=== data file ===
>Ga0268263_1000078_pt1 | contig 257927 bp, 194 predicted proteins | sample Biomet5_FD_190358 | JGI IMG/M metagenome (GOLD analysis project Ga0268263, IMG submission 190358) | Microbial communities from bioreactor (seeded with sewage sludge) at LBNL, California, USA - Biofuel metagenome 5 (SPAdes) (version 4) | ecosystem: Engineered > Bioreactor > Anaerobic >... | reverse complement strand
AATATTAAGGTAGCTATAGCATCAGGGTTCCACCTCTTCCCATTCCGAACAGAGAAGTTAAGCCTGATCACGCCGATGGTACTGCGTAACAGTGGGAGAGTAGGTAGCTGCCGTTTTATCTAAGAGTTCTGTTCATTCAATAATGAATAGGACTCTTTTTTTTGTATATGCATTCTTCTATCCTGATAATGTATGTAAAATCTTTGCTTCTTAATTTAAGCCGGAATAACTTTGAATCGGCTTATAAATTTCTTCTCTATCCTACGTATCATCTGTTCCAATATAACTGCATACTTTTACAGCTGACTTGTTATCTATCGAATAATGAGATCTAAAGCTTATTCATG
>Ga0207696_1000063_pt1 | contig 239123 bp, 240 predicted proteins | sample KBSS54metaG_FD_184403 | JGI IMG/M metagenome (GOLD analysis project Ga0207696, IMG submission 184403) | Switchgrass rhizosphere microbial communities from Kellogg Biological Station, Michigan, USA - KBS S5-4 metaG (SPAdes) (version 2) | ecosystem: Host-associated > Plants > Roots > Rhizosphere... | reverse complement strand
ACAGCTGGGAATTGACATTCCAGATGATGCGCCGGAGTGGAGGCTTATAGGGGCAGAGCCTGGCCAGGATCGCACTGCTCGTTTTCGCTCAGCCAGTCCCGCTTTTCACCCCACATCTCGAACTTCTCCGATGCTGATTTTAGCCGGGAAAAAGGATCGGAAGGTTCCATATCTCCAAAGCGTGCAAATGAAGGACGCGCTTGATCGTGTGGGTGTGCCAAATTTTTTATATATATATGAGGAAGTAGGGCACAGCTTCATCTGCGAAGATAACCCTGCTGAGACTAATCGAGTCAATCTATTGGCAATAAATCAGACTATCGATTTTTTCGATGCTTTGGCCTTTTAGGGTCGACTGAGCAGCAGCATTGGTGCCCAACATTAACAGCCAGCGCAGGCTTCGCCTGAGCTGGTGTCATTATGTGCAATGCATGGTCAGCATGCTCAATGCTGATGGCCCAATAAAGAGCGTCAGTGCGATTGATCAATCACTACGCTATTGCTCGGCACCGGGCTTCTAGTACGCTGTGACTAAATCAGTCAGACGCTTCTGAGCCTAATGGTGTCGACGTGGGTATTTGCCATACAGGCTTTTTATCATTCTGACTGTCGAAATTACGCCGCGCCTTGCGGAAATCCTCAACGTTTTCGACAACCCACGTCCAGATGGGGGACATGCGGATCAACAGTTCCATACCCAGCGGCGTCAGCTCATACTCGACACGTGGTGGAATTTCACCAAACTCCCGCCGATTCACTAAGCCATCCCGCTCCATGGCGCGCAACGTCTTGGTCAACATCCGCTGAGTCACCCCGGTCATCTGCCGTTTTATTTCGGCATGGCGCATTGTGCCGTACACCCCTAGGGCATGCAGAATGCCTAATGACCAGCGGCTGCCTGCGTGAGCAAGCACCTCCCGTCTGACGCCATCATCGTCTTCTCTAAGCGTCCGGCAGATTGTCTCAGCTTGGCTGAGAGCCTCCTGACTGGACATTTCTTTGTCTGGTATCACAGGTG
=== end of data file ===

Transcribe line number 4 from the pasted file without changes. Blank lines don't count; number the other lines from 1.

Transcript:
ACAGCTGGGAATTGACATTCCAGATGATGCGCCGGAGTGGAGGCTTATAGGGGCAGAGCCTGGCCAGGATCGCACTGCTCGTTTTCGCTCAGCCAGTCCCGCTTTTCACCCCACATCTCGAACTTCTCCGATGCTGATTTTAGCCGGGAAAAAGGATCGGAAGGTTCCATATCTCCAAAGCGTGCAAATGAAGGACGCGCTTGATCGTGTGGGTGTGCCAAATTTTTTATATATATATGAGGAAGTAGGGCACAGCTTCATCTGCGAAGATAACCCTGCTGAGACTAATCGAGTCAATCTATTGGCAATAAATCAGACTATCGATTTTTTCGATGCTTTGGCCTTTTAGGGTCGACTGAGCAGCAGCATTGGTGCCCAACATTAACAGCCAGCGCAGGCTTCGCCTGAGCTGGTGTCATTATGTGCAATGCATGGTCAGCATGCTCAATGCTGATGGCCCAATAAAGAGCGTCAGTGCGATTGATCAATCACTACGCTATTGCTCGGCACCGGGCTTCTAGTACGCTGTGACTAAATCAGTCAGACGCTTCTGAGCCTAATGGTGTCGACGTGGGTATTTGCCATACAGGCTTTTTATCATTCTGACTGTCGAAATTACGCCGCGCCTTGCGGAAATCCTCAACGTTTTCGACAACCCACGTCCAGATGGGGGACATGCGGATCAACAGTTCCATACCCAGCGGCGTCAGCTCATACTCGACACGTGGTGGAATTTCACCAAACTCCCGCCGATTCACTAAGCCATCCCGCTCCATGGCGCGCAACGTCTTGGTCAACATCCGCTGAGTCACCCCGGTCATCTGCCGTTTTATTTCGGCATGGCGCATTGTGCCGTACACCCCTAGGGCATGCAGAATGCCTAATGACCAGCGGCTGCCTGCGTGAGCAAGCACCTCCCGTCTGACGCCATCATCGTCTTCTCTAAGCGTCCGGCAGATTGTCTCAGCTTGGCTGAGAGCCTCCTGACTGGACATTTCTTTGTCTGGTATCACAGGTG